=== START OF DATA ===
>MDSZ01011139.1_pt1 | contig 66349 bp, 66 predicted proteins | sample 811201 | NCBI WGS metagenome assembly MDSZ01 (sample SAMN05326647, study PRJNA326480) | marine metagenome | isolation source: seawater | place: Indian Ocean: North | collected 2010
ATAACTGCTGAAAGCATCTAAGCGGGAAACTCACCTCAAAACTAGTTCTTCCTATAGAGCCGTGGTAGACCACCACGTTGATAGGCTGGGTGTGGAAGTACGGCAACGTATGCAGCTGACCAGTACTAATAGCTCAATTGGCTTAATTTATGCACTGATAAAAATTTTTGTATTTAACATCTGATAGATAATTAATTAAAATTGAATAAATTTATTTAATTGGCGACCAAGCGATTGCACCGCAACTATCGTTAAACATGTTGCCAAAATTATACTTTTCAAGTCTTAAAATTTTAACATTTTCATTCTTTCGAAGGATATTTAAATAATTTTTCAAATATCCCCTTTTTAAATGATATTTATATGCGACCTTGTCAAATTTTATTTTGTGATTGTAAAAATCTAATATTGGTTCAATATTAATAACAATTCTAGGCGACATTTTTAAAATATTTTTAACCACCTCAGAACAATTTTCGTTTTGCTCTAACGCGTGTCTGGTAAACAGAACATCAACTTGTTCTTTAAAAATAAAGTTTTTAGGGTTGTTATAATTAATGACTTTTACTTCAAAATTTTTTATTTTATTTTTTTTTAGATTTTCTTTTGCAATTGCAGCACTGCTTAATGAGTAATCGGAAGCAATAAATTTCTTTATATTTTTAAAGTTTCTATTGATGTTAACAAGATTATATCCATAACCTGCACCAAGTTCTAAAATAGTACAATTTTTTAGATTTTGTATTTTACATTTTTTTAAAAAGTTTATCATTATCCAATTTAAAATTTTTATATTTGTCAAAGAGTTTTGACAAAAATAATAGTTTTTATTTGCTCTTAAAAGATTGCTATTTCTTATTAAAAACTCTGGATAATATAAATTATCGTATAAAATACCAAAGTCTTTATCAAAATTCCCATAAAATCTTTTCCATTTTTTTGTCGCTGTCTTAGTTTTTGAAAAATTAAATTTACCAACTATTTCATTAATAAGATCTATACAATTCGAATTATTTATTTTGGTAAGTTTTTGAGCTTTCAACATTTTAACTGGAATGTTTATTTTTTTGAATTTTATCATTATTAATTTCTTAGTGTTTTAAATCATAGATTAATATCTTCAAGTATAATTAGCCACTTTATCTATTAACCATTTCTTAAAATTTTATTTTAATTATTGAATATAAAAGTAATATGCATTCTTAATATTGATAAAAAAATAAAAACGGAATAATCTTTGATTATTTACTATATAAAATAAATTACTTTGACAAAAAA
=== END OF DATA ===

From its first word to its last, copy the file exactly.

>MDSZ01011139.1_pt1 | contig 66349 bp, 66 predicted proteins | sample 811201 | NCBI WGS metagenome assembly MDSZ01 (sample SAMN05326647, study PRJNA326480) | marine metagenome | isolation source: seawater | place: Indian Ocean: North | collected 2010
ATAACTGCTGAAAGCATCTAAGCGGGAAACTCACCTCAAAACTAGTTCTTCCTATAGAGCCGTGGTAGACCACCACGTTGATAGGCTGGGTGTGGAAGTACGGCAACGTATGCAGCTGACCAGTACTAATAGCTCAATTGGCTTAATTTATGCACTGATAAAAATTTTTGTATTTAACATCTGATAGATAATTAATTAAAATTGAATAAATTTATTTAATTGGCGACCAAGCGATTGCACCGCAACTATCGTTAAACATGTTGCCAAAATTATACTTTTCAAGTCTTAAAATTTTAACATTTTCATTCTTTCGAAGGATATTTAAATAATTTTTCAAATATCCCCTTTTTAAATGATATTTATATGCGACCTTGTCAAATTTTATTTTGTGATTGTAAAAATCTAATATTGGTTCAATATTAATAACAATTCTAGGCGACATTTTTAAAATATTTTTAACCACCTCAGAACAATTTTCGTTTTGCTCTAACGCGTGTCTGGTAAACAGAACATCAACTTGTTCTTTAAAAATAAAGTTTTTAGGGTTGTTATAATTAATGACTTTTACTTCAAAATTTTTTATTTTATTTTTTTTTAGATTTTCTTTTGCAATTGCAGCACTGCTTAATGAGTAATCGGAAGCAATAAATTTCTTTATATTTTTAAAGTTTCTATTGATGTTAACAAGATTATATCCATAACCTGCACCAAGTTCTAAAATAGTACAATTTTTTAGATTTTGTATTTTACATTTTTTTAAAAAGTTTATCATTATCCAATTTAAAATTTTTATATTTGTCAAAGAGTTTTGACAAAAATAATAGTTTTTATTTGCTCTTAAAAGATTGCTATTTCTTATTAAAAACTCTGGATAATATAAATTATCGTATAAAATACCAAAGTCTTTATCAAAATTCCCATAAAATCTTTTCCATTTTTTTGTCGCTGTCTTAGTTTTTGAAAAATTAAATTTACCAACTATTTCATTAATAAGATCTATACAATTCGAATTATTTATTTTGGTAAGTTTTTGAGCTTTCAACATTTTAACTGGAATGTTTATTTTTTTGAATTTTATCATTATTAATTTCTTAGTGTTTTAAATCATAGATTAATATCTTCAAGTATAATTAGCCACTTTATCTATTAACCATTTCTTAAAATTTTATTTTAATTATTGAATATAAAAGTAATATGCATTCTTAATATTGATAAAAAAATAAAAACGGAATAATCTTTGATTATTTACTATATAAAATAAATTACTTTGACAAAAAA